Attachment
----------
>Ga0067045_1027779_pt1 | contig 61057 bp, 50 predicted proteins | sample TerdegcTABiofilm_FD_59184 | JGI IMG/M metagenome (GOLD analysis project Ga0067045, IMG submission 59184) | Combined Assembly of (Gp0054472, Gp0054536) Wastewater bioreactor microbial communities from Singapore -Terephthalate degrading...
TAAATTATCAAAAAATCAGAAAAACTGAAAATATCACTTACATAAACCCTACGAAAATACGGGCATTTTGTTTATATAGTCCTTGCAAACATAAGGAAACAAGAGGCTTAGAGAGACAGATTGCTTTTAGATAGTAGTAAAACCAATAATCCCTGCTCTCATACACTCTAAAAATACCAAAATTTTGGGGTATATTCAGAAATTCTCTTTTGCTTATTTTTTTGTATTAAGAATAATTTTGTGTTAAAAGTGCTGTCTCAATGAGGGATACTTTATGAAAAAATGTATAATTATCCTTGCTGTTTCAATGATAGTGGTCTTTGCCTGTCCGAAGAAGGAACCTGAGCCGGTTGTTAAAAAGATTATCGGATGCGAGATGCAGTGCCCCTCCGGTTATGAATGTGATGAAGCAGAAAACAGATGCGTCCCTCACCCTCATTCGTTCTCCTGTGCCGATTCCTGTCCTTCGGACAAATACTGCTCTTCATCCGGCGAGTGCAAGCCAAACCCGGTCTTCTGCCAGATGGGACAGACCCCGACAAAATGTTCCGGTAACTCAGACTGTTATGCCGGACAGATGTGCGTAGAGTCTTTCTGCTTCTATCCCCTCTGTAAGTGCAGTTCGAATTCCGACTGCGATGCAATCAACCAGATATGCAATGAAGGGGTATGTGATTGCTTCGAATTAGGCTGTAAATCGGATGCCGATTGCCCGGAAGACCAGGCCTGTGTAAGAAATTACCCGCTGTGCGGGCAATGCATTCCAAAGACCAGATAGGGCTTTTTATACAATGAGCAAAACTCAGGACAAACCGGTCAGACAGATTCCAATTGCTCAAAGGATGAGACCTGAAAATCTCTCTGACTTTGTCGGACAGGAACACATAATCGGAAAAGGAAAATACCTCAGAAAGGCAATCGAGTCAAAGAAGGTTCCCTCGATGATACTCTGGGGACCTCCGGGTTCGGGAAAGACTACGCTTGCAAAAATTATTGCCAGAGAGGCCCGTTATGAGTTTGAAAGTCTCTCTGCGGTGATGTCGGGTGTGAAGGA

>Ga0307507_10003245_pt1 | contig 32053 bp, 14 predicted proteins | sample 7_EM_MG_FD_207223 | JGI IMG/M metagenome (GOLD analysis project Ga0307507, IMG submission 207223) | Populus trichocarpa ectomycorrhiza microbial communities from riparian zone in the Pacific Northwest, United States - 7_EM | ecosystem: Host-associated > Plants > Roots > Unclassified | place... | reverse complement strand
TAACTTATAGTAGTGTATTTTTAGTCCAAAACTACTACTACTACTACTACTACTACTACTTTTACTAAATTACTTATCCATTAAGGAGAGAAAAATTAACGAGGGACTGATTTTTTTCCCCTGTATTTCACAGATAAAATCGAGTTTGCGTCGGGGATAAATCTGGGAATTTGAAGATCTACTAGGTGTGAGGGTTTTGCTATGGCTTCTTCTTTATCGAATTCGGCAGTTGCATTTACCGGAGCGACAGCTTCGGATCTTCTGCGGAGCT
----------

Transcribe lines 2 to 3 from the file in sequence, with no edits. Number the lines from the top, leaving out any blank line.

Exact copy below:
TAAATTATCAAAAAATCAGAAAAACTGAAAATATCACTTACATAAACCCTACGAAAATACGGGCATTTTGTTTATATAGTCCTTGCAAACATAAGGAAACAAGAGGCTTAGAGAGACAGATTGCTTTTAGATAGTAGTAAAACCAATAATCCCTGCTCTCATACACTCTAAAAATACCAAAATTTTGGGGTATATTCAGAAATTCTCTTTTGCTTATTTTTTTGTATTAAGAATAATTTTGTGTTAAAAGTGCTGTCTCAATGAGGGATACTTTATGAAAAAATGTATAATTATCCTTGCTGTTTCAATGATAGTGGTCTTTGCCTGTCCGAAGAAGGAACCTGAGCCGGTTGTTAAAAAGATTATCGGATGCGAGATGCAGTGCCCCTCCGGTTATGAATGTGATGAAGCAGAAAACAGATGCGTCCCTCACCCTCATTCGTTCTCCTGTGCCGATTCCTGTCCTTCGGACAAATACTGCTCTTCATCCGGCGAGTGCAAGCCAAACCCGGTCTTCTGCCAGATGGGACAGACCCCGACAAAATGTTCCGGTAACTCAGACTGTTATGCCGGACAGATGTGCGTAGAGTCTTTCTGCTTCTATCCCCTCTGTAAGTGCAGTTCGAATTCCGACTGCGATGCAATCAACCAGATATGCAATGAAGGGGTATGTGATTGCTTCGAATTAGGCTGTAAATCGGATGCCGATTGCCCGGAAGACCAGGCCTGTGTAAGAAATTACCCGCTGTGCGGGCAATGCATTCCAAAGACCAGATAGGGCTTTTTATACAATGAGCAAAACTCAGGACAAACCGGTCAGACAGATTCCAATTGCTCAAAGGATGAGACCTGAAAATCTCTCTGACTTTGTCGGACAGGAACACATAATCGGAAAAGGAAAATACCTCAGAAAGGCAATCGAGTCAAAGAAGGTTCCCTCGATGATACTCTGGGGACCTCCGGGTTCGGGAAAGACTACGCTTGCAAAAATTATTGCCAGAGAGGCCCGTTATGAGTTTGAAAGTCTCTCTGCGGTGATGTCGGGTGTGAAGGA

>Ga0307507_10003245_pt1 | contig 32053 bp, 14 predicted proteins | sample 7_EM_MG_FD_207223 | JGI IMG/M metagenome (GOLD analysis project Ga0307507, IMG submission 207223) | Populus trichocarpa ectomycorrhiza microbial communities from riparian zone in the Pacific Northwest, United States - 7_EM | ecosystem: Host-associated > Plants > Roots > Unclassified | place... | reverse complement strand